In fact, he believes inflation, which was recorded as 0.9% in February, is likely to peak at 1.1% before falling back.
“There will be QE for at least two more years,” Townshend said: “[the BoJ] is not going to do anything before then.”
On Friday, the BoJ announced its monetary stimulus would increase for the time being and it is keeping interest rates on hold at -0.1%. BoJ governor Haruhiko Kuroda did not provide any suggestion regarding the central bank’s exit from its QE programme before the 2% inflation target is reached.
Just last week however, Kuroda hinted the BoJ will exit QE in the 2019 fiscal year when it reaches its inflation target and the economy is growing stably, but said unwinding will be a gradual process.
Townshend said a weaker yen will be a tailwind for Japanese companies this year, although he warned it made sense for investors to hedge the currency in case the dollar strengthened.
Jake Robbins, manager of the Premier Global Alpha Growth fund, says recent yen strength could come to an end as a result of Kuroda’s commitment to extending QE.
“A stronger yen not only suppresses inflation, it also has a fairly negative impact on the equity markets which are dominated by exporters,” he says. “If the central bank can convince markets that they are fully committed to continued monetary easing whilst others continue to tighten, Japanese equities may continue to see a relief rally.”
Economic research firm Capital Economics said slow wage growth, subdued inflation expectations and the strengthening of the exchange rate mean that inflation will remain below the bank’s 2% target for the foreseeable future. That means the BoJ will have to keep policy loose for longer.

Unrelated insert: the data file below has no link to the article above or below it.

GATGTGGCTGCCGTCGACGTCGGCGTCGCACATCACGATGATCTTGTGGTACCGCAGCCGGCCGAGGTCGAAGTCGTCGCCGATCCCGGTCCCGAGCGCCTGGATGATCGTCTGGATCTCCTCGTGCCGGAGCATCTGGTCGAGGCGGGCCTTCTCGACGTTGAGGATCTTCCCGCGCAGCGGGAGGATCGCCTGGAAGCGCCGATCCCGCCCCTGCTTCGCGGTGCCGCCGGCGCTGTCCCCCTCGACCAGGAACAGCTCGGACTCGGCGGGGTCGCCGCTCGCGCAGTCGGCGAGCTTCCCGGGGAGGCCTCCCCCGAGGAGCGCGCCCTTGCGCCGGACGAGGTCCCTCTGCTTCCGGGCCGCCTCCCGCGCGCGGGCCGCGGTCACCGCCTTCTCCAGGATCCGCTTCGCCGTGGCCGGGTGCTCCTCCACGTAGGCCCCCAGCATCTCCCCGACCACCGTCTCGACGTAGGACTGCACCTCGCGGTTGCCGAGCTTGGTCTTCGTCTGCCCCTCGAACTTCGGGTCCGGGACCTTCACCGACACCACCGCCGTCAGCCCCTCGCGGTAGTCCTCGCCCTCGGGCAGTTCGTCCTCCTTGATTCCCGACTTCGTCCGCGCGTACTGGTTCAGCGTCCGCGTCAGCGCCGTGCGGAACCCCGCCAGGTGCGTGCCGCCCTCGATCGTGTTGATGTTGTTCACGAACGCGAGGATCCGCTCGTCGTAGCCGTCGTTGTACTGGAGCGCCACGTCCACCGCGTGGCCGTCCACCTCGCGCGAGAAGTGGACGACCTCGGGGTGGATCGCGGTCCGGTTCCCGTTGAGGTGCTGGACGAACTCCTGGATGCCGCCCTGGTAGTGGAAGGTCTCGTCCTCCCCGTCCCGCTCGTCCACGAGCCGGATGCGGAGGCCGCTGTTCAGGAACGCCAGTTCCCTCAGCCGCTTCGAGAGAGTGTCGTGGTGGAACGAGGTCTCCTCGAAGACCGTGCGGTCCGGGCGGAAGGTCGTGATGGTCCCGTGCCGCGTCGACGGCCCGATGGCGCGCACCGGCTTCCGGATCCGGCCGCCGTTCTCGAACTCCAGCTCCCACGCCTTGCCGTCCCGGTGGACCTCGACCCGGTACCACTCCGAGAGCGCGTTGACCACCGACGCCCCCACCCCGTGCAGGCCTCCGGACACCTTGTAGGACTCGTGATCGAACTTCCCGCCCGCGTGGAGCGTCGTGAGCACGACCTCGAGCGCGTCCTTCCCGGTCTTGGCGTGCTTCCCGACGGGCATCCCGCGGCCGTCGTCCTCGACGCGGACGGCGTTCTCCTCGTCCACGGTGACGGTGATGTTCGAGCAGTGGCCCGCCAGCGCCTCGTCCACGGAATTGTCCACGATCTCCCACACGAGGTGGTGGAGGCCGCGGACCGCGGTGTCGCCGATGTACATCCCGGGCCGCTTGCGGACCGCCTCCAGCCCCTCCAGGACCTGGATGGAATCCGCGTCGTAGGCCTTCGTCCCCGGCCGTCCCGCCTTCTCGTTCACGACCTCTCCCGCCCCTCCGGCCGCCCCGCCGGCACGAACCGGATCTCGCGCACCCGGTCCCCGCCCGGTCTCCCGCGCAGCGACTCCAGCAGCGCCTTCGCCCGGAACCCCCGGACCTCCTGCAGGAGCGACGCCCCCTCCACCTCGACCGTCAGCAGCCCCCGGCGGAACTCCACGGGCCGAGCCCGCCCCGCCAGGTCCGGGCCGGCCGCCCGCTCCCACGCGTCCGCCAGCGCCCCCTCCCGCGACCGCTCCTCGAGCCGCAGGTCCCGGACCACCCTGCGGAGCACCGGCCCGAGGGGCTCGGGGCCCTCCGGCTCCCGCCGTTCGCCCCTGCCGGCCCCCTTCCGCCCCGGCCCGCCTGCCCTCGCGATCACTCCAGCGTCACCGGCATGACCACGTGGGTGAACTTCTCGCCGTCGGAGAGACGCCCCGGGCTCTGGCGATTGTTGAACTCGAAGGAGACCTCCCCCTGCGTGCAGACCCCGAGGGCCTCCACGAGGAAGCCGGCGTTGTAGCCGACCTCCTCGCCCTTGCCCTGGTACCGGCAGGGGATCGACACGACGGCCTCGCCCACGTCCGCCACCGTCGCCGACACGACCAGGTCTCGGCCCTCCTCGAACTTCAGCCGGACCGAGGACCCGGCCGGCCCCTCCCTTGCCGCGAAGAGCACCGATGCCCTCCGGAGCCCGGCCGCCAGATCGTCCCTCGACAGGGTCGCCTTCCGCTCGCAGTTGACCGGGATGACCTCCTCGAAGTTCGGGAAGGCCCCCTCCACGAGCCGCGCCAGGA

It said: “The recent strengthening of the yen will keep a lid on consumer goods inflation. What’s more, the government intends to lift the sales tax next October which will weaken domestic demand and reduce price pressures. More generally, the bank has had little success in lifting expectations of future price gains among households and firms. As a result, wages are barely rising even though the labour market is exceptionally tight.”
Never been so profitable
Last year was a strong one for Japan with Japanese Smaller Companies charting as the second-best performing IA sector with a return of 31.55%. In February, Japanese Smaller Companies was the third best returning sector with 0.33%, and Japan was fifth with a return of 0.03%.
Will this momentum continue? Yes, according to fund managers who remain in a buoyant mood over the country’s investment prospects.
Also speaking at the PA event, Sophia Li, co-portfolio manager on the First State Japan Focus fund, agreed that QE is unlikely to unwind within the next two years, but highlighted Japan’s promising corporate story.
Li, whose fund returned 39.57% last year making it the best performing in the IA Japan sector between 30 December 2016 and 8 December 2017, said since 1997 Japan’s nominal GDP has grown 1.2% versus total corporate profit up by 173.6% and the yen has strengthened by 16% against the US dollar.